Sex Differences in the Neural Correlates of Affective Experience

Yoshiya Moriguchi; Alexandra Touroutoglou; Bradford C. Dickerson; Lisa Feldman Barrett


Soc Cogn Affect Neurosci. 2014;9(5):591-600. 

In This Article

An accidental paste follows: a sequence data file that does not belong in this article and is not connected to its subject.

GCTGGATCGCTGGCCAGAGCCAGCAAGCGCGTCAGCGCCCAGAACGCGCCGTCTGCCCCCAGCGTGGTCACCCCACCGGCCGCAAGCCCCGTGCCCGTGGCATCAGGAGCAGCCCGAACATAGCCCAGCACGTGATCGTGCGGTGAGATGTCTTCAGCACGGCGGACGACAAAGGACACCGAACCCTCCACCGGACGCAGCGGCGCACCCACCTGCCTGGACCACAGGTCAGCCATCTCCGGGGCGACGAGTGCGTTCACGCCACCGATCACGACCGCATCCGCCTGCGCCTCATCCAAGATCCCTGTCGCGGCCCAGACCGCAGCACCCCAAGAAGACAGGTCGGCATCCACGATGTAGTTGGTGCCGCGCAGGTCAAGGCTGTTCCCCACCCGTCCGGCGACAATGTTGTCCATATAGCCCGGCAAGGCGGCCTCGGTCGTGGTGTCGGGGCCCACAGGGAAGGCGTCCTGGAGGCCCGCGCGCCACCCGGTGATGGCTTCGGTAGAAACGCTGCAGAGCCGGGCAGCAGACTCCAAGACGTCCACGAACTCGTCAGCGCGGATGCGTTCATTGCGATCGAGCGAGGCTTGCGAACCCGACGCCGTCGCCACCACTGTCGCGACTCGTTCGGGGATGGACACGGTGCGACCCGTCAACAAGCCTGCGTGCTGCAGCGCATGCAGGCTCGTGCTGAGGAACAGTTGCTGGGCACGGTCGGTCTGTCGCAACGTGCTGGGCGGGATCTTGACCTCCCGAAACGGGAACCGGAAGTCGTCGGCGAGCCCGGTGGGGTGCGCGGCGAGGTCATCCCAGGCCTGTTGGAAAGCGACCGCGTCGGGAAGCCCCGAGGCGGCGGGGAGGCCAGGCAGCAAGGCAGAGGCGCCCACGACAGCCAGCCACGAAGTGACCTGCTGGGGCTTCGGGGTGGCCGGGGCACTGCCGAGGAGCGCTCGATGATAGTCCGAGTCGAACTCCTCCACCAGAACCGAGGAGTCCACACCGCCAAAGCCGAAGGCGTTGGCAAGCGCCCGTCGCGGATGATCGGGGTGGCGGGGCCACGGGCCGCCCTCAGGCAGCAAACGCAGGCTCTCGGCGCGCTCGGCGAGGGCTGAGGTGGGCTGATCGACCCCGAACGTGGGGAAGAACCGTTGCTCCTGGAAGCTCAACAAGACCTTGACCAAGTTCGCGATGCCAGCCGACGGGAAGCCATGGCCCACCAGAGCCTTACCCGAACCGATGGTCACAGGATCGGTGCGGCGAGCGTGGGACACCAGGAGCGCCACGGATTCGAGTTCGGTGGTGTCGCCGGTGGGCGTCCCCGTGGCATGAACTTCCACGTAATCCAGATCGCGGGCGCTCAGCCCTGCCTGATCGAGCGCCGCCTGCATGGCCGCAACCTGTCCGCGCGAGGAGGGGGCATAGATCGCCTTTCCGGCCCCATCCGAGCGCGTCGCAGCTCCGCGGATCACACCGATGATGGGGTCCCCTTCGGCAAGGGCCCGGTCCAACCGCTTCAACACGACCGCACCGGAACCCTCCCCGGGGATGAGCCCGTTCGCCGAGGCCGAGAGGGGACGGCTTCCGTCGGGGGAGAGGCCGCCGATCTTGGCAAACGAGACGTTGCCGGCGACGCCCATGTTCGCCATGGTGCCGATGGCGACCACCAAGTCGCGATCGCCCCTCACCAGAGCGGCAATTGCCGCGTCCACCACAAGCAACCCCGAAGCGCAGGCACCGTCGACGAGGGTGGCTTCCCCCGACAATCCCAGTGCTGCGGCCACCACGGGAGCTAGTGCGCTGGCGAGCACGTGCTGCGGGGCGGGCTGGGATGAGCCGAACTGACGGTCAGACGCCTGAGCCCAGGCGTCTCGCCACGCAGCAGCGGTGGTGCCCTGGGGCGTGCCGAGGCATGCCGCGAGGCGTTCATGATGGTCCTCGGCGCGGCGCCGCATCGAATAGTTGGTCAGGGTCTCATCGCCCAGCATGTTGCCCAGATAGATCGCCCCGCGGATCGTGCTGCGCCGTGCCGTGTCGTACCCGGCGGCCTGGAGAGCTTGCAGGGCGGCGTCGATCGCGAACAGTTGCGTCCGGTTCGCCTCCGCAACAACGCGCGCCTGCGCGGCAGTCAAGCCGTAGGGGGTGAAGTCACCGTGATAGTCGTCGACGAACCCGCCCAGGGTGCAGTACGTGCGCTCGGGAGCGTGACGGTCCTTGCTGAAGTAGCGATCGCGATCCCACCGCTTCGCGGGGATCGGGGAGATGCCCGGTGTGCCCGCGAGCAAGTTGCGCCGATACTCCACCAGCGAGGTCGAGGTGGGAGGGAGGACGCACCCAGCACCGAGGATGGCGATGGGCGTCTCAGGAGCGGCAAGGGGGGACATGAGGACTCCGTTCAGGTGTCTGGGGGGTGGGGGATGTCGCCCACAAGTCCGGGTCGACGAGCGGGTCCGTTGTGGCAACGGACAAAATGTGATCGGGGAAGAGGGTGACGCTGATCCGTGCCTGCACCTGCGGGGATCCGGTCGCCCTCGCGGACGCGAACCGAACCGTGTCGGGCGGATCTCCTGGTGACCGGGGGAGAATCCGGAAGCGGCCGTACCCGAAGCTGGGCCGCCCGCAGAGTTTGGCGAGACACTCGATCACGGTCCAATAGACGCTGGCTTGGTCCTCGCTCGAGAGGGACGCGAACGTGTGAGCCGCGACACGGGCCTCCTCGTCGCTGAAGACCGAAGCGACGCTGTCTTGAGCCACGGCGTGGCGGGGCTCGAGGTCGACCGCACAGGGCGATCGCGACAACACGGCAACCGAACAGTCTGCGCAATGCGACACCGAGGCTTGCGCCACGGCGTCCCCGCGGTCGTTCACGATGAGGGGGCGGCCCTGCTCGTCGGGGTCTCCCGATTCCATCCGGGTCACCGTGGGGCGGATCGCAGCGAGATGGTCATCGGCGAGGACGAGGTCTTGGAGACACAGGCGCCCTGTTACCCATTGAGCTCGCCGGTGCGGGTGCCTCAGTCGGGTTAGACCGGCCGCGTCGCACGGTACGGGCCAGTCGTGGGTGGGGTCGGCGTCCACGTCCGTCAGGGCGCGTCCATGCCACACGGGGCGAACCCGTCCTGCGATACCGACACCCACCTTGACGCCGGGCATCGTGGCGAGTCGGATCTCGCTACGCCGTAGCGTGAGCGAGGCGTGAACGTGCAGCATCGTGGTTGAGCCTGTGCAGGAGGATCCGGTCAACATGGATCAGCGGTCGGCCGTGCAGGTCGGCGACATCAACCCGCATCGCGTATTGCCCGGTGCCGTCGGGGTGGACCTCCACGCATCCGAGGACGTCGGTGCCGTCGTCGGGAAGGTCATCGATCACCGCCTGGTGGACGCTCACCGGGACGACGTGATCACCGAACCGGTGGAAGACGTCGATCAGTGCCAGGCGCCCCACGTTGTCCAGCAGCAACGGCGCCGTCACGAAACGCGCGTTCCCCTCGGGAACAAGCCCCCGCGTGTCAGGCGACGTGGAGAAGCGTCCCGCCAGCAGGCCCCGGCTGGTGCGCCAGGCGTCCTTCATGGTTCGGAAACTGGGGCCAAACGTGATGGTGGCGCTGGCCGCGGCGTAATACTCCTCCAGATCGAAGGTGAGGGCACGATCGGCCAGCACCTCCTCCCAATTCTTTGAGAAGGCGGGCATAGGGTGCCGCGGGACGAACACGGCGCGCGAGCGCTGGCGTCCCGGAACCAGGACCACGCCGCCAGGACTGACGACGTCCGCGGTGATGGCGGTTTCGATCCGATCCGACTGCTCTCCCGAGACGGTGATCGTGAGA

These findings are provocative because they suggest that a different approach should be taken when considering the puzzle of sex differences in emotion. Men and women differed not in the overall intensity of their affective experience, but in the neural correlates of those experiences. Specifically, women's subjective affective experience appears to be relatively more rooted in sensations from within the body, whereas men's subjective affective experience is relatively more rooted in sensations from the world.